If you live in the United States, you’ve heard about fracking and drilling nightmares. From clouded, dirty water to high cancer rates to death, more and more people are raising their voices about the horrors of the industry. Its impact on the environment is also undeniable. Heartbreaking narratives are released each day that document the struggle of those impacted by fracking. The Guardian recently reported on Veronica Kronvall, Ponder, Texas resident, whose dream home was turned into a health hazard only four years after purchase. The market price of her home decreased drastically, but that was nothing compared to the consistent pain she was in from nausea, headaches, and nosebleeds. All this only began to happen after a natural gas company set up wells behind her home. These stories and nightmare living situations are consistent with drilling and fracking, yet somehow fracking continues to edge its way into American backyards.
It leaves many in a state of wonder as to why these industries continue to permeate neighborhoods. Although 51% of Americans oppose fracking, a number that has grown in the past few years, the fear that drives that opposition is the idea that fracking might show up in their backyards. But who does that impact? Studies are overwhelmingly showing that the citizens that are hit hardest by drilling and fracking are poor and marginalized communities.
Fracking’s Impact on the Health and Environment
The most immediate impact on these communities can be witnessed in their environment. While there are the less likely hazards of potential gas-related explosions, air pollution, and water consumption in places that are already water deficient, one of the most noticeable changes in home environment centers around groundwater. Contamination of groundwater, often showing itself as murky water that tests positive for heavy metals. Water will also contain a foul smell and taste. For families who cannot move, this often means buying gallons of bottled water weekly – as even showering in water contaminated by fracking can be hazardous to health. 
For families with enough money, fracking showing up in their neighborhood is a financial pain. They must spend gas money to drive and buy uncontaminated water, their medical bills often skyrocket from the health issues that their families face, and for many with the resources, this means selling their house for a low market price to move somewhere safer. For families without the means to do this, however, this means a medical and environmental anguish.
Fracking and Marginalized Communities
Flint, Michigan is a name that comes to mind when people think about the destruction of fracking. What many are only beginning to find out is that Flint is, by census records, the poorest city in the United States. Additionally, 54.8% of Flint residents are black, according to the 2010 census. Residents of Flint, like Jackie Pemberton, are faced daily with the harsh reality of being poor in a place contaminated by fracking. She knew what was in the water and did not want to drink it. However, she eventually had to once her modest income prevented her from buying uncontaminated water. She is not alone in this reality, and the impacts on the health of Flint are only one city in many that reflect an alarming statistical trend – that fracking impacts marginalized communities in the United States disproportionately more than any other type of community.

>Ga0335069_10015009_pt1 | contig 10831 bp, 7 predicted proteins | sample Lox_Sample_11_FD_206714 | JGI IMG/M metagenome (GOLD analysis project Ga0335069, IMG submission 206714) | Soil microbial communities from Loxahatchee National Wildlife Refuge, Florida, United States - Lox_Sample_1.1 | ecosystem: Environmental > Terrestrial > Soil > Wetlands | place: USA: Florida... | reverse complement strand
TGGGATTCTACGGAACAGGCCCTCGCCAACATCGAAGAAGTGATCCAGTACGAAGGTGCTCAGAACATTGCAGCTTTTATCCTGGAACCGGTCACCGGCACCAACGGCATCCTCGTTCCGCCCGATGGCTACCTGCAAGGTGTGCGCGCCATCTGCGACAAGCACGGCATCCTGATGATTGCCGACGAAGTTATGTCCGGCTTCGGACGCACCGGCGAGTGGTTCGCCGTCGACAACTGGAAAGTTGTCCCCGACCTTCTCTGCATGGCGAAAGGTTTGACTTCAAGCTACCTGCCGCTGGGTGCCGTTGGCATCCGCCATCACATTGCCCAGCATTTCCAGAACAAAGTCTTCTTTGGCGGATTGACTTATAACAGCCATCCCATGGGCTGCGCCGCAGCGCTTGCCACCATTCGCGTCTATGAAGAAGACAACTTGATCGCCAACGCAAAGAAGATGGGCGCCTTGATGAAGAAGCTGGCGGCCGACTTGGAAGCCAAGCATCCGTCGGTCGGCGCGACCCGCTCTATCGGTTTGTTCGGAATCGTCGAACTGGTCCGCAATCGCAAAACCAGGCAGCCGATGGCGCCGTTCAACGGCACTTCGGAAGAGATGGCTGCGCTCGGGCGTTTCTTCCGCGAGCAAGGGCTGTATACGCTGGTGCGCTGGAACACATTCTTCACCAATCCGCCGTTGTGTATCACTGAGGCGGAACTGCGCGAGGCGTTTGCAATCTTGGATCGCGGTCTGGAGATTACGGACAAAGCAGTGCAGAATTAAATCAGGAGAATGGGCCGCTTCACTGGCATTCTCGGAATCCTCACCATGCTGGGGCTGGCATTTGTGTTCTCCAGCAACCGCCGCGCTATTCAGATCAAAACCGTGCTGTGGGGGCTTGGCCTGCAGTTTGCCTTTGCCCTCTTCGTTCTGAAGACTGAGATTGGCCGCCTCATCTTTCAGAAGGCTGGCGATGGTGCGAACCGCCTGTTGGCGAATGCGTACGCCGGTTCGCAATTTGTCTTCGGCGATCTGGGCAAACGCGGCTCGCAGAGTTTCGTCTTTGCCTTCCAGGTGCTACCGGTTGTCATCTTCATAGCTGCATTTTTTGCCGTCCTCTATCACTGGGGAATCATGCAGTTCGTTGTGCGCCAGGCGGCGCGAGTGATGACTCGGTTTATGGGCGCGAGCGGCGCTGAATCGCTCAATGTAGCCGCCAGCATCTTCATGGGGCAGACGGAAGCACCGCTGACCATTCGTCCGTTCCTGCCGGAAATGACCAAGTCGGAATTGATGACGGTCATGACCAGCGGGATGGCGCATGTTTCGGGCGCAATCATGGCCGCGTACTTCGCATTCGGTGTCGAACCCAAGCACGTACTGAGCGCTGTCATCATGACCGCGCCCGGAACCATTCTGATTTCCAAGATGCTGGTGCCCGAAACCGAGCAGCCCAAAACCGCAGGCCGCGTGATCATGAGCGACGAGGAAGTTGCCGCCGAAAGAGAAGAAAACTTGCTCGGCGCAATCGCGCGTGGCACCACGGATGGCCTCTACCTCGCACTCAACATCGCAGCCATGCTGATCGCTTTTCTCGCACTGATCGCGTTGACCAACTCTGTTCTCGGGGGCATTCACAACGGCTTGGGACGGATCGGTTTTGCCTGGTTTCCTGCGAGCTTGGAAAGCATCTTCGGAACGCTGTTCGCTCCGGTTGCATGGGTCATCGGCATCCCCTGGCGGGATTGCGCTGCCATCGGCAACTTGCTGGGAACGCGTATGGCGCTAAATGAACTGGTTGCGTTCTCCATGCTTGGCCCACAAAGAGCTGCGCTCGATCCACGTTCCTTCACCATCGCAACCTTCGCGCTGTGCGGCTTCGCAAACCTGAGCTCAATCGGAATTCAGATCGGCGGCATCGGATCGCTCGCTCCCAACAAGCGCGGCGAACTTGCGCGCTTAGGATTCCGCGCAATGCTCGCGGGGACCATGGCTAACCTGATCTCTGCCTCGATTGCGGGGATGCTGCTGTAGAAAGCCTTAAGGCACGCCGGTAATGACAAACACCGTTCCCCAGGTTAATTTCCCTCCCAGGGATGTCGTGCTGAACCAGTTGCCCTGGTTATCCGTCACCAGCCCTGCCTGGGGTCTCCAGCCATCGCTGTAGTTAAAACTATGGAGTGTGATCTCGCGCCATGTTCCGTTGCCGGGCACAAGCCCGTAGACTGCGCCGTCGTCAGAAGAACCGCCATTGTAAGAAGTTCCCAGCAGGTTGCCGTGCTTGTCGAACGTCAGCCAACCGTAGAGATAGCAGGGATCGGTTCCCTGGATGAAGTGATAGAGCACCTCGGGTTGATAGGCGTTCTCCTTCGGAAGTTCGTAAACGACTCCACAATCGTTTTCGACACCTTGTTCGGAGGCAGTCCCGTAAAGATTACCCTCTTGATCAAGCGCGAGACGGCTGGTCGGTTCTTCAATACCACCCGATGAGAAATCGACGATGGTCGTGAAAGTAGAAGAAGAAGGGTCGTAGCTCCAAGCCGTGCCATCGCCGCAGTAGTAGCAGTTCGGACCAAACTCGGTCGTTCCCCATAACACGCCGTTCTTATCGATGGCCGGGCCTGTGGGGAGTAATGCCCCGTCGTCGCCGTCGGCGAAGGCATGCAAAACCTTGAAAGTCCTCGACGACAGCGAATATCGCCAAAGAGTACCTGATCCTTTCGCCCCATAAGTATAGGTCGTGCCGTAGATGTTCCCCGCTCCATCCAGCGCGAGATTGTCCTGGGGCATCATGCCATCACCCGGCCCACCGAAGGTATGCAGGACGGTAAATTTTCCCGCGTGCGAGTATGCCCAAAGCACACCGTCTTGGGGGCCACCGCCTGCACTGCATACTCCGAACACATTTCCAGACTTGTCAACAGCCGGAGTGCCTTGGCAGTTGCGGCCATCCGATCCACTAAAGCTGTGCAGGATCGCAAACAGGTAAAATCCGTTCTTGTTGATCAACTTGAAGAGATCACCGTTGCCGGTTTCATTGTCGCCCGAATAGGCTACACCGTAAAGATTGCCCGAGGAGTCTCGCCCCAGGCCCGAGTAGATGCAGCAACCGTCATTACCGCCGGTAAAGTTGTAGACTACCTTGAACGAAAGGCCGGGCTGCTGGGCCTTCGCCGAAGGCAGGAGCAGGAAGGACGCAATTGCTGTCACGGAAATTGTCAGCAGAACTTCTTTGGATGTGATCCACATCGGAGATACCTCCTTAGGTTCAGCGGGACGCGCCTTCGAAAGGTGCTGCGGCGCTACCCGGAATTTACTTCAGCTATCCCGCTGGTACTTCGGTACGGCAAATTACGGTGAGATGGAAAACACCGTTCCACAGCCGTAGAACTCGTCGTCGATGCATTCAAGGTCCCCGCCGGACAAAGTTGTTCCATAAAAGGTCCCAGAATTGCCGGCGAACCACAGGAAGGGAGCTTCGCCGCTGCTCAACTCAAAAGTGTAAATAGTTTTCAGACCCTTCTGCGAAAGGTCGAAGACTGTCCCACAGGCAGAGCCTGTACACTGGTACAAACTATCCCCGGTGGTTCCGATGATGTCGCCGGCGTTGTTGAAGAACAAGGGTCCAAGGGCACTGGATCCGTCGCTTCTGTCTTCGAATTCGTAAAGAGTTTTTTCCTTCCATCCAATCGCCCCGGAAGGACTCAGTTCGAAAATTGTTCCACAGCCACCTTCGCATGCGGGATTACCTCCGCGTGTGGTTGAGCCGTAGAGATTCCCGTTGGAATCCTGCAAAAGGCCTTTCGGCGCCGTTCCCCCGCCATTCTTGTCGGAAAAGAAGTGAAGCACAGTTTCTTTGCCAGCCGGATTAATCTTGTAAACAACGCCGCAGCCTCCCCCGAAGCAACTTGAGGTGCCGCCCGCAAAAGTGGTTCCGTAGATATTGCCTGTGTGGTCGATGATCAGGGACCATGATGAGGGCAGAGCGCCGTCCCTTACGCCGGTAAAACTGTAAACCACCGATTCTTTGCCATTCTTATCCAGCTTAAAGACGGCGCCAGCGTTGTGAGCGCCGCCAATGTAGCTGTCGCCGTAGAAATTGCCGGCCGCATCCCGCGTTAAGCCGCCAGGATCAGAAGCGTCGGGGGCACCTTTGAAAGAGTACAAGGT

A study done of Pennsylvania residents, a state wrought with fracking because of its large shale beds, indicated that of all the communities surveyed, poor communities had significantly higher fracking exposure rates than any other communities in Pennsylvania. Reasons could be due to the purported job opportunities that fracking promises to bring or just a general inability to move away from it. Whatever the reason, when coupled with the health issues and other costs that contaminated communities bring, fracking ends up bringing more harm than good to poor areas — ones without the resources to clean up the mess caused by the procedural destruction of their homes.
Fracking is an American Issue
Americans have a duty to care for their fellow citizens. It is a value that the nation was founded on, and it is something that many have turned a blind eye to. This care now needs to extend to our environment and our communities. Fracking is an environmental issue. We’ve already seen the way it destroys once-clean water sources and impacts the land. For a source of energy that is as grossly inefficient as gas, an industry that leaks enough of its resources to power three million houses yearly, the impact on the environment is irreparable. But when it comes to the impact on American families, it is almost criminal. While focus begins to turn to more renewable options to power our country, Americans need to say no to fracking for environmental and societal justice.